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Home Features Thought Leadership Leadership without careerism: is it possible?
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TAGS leadership, organisational culture
Is there a better way of selecting leaders than through self-assertion? Nicholas Gruen on his experience with a Citizen Jury and what it means for trust in the public sector if it promotes a culture of selflessness.
Our world has been optimised to within an inch of its life. Usually from the top down. With the economic, social and organisational prizes accumulating more and more to those at the top, there’s growing anxiety to get on – not to be left behind. Kids going for scholarships are advised to craft a ‘TED talk’ style mission they’re ‘passionate’ about and a CV to match.
Careerism is rife. And that’s bad news for the culture of our institutions and organisations – both public and private – which should function as collective entities first and as vehicles for individual careers second. The more workplaces must cultivate a network of creative collaboration, the more intrinsic motivation in doing the job itself matters, the more careerism is a threat. Even more so for in the public and third sector which can’t easily benchmark their performance against competitors and can’t gauge the value of their output by how much customers pay.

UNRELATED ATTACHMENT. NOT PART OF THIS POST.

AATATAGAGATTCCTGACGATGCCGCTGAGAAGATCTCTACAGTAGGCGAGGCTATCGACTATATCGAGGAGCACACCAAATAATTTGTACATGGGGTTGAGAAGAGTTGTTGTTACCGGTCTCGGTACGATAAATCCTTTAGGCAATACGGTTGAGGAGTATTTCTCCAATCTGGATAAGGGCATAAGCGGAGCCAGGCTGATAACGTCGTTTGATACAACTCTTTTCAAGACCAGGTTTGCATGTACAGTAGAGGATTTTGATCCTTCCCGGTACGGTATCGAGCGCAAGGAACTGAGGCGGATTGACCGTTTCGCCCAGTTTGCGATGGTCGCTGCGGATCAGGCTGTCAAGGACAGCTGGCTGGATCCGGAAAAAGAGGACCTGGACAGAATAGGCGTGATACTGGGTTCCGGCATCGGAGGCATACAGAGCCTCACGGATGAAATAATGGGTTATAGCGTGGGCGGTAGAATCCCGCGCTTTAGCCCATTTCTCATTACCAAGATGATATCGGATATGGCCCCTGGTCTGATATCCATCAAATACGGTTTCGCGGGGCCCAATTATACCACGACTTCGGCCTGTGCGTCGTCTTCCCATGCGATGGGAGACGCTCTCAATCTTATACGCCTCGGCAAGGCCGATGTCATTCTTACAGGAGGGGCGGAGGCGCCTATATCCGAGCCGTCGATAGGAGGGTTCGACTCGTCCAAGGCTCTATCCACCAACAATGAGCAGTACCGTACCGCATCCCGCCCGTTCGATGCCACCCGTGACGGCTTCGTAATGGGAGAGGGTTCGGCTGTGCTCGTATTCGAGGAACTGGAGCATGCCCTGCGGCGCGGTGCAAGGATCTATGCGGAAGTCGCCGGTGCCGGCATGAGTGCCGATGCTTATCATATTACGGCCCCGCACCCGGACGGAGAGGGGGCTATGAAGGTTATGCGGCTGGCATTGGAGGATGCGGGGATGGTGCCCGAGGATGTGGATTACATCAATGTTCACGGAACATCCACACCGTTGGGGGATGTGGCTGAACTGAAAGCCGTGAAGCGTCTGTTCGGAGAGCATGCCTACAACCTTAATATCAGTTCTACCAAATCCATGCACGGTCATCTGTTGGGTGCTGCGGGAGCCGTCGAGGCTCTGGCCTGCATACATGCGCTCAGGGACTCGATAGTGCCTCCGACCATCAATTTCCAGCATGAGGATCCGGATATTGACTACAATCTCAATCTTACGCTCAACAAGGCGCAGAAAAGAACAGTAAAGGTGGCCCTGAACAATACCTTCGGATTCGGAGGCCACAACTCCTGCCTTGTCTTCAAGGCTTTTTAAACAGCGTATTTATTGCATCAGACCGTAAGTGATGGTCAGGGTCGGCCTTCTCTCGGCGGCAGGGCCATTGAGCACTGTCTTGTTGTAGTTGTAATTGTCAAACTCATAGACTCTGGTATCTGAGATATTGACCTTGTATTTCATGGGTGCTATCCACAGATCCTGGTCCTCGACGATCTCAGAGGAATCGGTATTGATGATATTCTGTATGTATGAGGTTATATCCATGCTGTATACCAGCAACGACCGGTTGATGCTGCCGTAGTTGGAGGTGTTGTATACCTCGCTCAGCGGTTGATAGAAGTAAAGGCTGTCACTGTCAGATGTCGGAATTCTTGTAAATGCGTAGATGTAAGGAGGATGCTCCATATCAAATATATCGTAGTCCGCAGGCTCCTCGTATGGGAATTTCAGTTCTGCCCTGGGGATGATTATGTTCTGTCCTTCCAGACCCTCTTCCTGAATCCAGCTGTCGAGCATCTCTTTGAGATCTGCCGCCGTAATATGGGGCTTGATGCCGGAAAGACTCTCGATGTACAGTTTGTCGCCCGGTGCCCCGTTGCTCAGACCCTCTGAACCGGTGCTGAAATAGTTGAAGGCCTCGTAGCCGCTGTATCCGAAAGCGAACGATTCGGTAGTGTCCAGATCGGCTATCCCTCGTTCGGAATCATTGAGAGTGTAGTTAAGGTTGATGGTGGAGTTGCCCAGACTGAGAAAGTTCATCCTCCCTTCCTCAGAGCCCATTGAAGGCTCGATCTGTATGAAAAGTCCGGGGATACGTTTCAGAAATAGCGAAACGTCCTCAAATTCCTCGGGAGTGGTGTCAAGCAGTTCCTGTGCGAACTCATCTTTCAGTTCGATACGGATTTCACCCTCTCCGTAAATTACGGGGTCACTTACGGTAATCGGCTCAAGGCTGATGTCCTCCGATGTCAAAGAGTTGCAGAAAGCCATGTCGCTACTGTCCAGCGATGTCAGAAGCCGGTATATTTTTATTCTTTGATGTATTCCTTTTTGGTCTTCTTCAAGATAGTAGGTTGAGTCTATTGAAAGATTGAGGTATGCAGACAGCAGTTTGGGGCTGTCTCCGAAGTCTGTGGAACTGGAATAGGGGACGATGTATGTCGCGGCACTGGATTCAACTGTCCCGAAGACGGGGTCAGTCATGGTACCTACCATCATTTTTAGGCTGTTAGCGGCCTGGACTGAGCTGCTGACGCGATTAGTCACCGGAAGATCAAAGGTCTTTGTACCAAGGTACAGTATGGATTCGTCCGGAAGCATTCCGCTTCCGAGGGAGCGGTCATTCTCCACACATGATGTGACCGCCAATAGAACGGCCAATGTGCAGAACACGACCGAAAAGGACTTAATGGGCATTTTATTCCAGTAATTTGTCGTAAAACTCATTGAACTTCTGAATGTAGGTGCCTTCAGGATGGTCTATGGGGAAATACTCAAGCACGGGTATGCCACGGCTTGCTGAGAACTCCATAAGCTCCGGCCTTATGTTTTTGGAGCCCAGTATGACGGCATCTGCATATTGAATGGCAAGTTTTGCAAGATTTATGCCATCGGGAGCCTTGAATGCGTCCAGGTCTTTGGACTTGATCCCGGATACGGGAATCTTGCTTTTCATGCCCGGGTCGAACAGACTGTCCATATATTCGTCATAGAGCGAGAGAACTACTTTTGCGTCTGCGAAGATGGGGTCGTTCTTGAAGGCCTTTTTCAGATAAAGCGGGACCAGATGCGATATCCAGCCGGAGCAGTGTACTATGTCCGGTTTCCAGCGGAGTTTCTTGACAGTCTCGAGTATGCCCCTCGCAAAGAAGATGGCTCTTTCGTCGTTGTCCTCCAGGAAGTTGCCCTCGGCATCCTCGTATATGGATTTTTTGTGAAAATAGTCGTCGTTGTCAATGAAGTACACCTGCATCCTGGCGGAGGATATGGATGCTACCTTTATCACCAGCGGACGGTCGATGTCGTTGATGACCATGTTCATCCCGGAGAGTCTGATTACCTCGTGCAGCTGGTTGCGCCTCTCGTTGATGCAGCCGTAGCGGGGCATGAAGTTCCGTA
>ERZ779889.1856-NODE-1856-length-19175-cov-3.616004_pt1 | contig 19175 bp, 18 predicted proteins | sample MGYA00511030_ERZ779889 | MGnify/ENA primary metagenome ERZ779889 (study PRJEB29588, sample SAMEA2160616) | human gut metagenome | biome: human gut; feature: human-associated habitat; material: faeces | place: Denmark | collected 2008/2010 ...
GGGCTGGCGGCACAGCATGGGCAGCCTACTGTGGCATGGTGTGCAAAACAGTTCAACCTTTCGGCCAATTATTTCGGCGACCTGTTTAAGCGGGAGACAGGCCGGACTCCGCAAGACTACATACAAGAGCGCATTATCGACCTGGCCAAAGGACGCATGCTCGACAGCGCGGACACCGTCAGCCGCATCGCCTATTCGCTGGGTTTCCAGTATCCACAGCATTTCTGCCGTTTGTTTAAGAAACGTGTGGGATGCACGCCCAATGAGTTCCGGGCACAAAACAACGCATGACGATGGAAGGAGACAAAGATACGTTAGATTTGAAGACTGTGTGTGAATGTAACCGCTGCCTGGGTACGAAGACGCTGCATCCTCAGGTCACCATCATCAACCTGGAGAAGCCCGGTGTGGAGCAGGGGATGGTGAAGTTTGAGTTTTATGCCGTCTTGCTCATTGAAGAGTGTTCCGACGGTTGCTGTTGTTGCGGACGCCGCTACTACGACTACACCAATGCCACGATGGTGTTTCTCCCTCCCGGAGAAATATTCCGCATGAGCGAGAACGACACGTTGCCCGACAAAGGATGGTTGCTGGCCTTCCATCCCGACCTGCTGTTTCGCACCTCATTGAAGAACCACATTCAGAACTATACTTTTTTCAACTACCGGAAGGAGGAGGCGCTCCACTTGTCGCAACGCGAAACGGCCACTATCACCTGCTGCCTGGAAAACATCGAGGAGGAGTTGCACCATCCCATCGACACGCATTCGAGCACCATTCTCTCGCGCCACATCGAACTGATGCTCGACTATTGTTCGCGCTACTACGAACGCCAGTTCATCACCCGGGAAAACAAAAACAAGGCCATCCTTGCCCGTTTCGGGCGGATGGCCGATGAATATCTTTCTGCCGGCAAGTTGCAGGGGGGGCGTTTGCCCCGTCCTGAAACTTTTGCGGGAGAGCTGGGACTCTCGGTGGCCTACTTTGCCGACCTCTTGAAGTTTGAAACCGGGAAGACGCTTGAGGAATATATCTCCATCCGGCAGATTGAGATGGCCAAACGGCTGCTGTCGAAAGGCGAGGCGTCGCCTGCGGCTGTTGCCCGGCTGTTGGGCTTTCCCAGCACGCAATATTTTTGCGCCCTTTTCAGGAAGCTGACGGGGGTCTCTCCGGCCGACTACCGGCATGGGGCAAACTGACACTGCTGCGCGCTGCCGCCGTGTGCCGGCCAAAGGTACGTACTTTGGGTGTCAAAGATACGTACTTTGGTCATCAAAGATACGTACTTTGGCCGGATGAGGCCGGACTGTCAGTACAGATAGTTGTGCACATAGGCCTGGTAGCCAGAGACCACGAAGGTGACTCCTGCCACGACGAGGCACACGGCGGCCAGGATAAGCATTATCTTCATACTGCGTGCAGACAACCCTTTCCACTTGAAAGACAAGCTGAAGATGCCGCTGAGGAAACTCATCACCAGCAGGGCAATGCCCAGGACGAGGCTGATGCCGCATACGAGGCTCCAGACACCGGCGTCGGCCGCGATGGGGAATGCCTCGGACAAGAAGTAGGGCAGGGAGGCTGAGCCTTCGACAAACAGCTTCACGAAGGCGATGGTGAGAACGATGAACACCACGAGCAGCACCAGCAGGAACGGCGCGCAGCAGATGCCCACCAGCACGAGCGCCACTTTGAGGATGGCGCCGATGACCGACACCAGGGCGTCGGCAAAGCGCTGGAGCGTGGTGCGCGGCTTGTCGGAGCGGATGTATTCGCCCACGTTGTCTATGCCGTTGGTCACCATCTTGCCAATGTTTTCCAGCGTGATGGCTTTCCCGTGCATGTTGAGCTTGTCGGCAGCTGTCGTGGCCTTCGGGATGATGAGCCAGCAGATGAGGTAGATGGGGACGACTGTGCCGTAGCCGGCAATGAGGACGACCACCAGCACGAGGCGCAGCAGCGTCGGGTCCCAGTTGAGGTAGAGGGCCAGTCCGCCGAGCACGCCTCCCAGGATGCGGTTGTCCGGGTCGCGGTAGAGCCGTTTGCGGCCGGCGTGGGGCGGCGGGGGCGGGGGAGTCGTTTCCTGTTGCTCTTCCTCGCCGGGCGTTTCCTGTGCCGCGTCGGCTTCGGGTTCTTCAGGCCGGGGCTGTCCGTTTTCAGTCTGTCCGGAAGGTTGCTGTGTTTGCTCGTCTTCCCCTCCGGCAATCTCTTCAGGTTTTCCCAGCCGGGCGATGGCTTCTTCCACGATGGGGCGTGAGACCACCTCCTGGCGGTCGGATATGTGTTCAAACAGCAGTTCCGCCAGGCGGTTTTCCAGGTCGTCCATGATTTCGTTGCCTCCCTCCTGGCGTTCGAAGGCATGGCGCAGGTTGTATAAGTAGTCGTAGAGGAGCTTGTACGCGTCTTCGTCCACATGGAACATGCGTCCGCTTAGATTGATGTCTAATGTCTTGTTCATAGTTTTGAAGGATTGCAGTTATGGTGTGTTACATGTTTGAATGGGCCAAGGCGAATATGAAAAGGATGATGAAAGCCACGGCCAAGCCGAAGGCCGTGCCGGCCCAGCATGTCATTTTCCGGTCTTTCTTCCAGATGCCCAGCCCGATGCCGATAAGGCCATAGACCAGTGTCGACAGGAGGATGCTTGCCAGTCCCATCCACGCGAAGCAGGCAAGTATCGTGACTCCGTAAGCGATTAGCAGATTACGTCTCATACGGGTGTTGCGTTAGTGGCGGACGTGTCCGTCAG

With these things on my mind I recently discovered a simple mechanism that might help resist the cancer of careerism. It’s easily engineered, and yet we’ve rarely had the wit to even consider it. It’s a form of ‘roundabout’ production just like markets are. Let me explain.
In a market, buyer and seller have conflicting interests. This was seen as a problem by pre-modern economic thinkers. The breakthrough in Adam Smith’s thinking in the eighteenth century was to develop the intimations of people like Mandeville and Hutchinson that the alchemy of the market could turn private vice into public virtue. In other words, in the right circumstances – in a well functioning market – the inherent conflict of interest between buyer and seller is a feature not a bug. That’s because it simultaneously faces both buyer and seller with the Spice Girls question: Tell me what you want, what you really really want.
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Nicholas Gruen is CEO of Lateral Economics. He's an economist, a consultant, a commentator and a former adviser to the federal government.
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